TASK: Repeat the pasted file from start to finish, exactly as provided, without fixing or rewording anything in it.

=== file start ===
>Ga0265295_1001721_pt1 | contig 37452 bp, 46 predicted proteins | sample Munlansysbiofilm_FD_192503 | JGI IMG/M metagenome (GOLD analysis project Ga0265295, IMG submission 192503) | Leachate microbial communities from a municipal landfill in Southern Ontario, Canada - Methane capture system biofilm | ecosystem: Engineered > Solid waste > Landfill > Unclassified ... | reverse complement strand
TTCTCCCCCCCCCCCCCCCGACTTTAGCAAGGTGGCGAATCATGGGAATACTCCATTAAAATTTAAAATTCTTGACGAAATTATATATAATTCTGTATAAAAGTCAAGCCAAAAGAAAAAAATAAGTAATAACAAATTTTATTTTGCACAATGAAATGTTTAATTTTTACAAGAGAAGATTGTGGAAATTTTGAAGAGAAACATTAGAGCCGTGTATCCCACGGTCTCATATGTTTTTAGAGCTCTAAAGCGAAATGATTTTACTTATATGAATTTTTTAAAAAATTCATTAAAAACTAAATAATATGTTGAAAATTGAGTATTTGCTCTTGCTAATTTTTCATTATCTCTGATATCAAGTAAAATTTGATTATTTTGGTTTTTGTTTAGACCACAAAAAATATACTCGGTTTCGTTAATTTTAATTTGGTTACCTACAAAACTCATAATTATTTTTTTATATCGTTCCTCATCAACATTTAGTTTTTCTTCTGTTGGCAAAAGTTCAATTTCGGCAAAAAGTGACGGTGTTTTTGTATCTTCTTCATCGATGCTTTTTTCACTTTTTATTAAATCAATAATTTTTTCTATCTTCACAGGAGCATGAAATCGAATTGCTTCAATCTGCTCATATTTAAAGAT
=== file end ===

>Ga0265295_1001721_pt1 | contig 37452 bp, 46 predicted proteins | sample Munlansysbiofilm_FD_192503 | JGI IMG/M metagenome (GOLD analysis project Ga0265295, IMG submission 192503) | Leachate microbial communities from a municipal landfill in Southern Ontario, Canada - Methane capture system biofilm | ecosystem: Engineered > Solid waste > Landfill > Unclassified ... | reverse complement strand
TTCTCCCCCCCCCCCCCCCGACTTTAGCAAGGTGGCGAATCATGGGAATACTCCATTAAAATTTAAAATTCTTGACGAAATTATATATAATTCTGTATAAAAGTCAAGCCAAAAGAAAAAAATAAGTAATAACAAATTTTATTTTGCACAATGAAATGTTTAATTTTTACAAGAGAAGATTGTGGAAATTTTGAAGAGAAACATTAGAGCCGTGTATCCCACGGTCTCATATGTTTTTAGAGCTCTAAAGCGAAATGATTTTACTTATATGAATTTTTTAAAAAATTCATTAAAAACTAAATAATATGTTGAAAATTGAGTATTTGCTCTTGCTAATTTTTCATTATCTCTGATATCAAGTAAAATTTGATTATTTTGGTTTTTGTTTAGACCACAAAAAATATACTCGGTTTCGTTAATTTTAATTTGGTTACCTACAAAACTCATAATTATTTTTTTATATCGTTCCTCATCAACATTTAGTTTTTCTTCTGTTGGCAAAAGTTCAATTTCGGCAAAAAGTGACGGTGTTTTTGTATCTTCTTCATCGATGCTTTTTTCACTTTTTATTAAATCAATAATTTTTTCTATCTTCACAGGAGCATGAAATCGAATTGCTTCAATCTGCTCATATTTAAAGAT